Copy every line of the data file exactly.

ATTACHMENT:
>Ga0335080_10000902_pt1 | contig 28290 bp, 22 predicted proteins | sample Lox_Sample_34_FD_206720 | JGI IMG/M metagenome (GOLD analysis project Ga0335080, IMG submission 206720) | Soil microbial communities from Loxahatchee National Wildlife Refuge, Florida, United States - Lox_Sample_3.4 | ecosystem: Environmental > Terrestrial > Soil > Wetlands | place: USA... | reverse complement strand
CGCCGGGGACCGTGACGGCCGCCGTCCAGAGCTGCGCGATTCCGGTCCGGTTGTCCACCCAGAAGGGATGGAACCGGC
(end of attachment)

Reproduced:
>Ga0335080_10000902_pt1 | contig 28290 bp, 22 predicted proteins | sample Lox_Sample_34_FD_206720 | JGI IMG/M metagenome (GOLD analysis project Ga0335080, IMG submission 206720) | Soil microbial communities from Loxahatchee National Wildlife Refuge, Florida, United States - Lox_Sample_3.4 | ecosystem: Environmental > Terrestrial > Soil > Wetlands | place: USA... | reverse complement strand
CGCCGGGGACCGTGACGGCCGCCGTCCAGAGCTGCGCGATTCCGGTCCGGTTGTCCACCCAGAAGGGATGGAACCGGC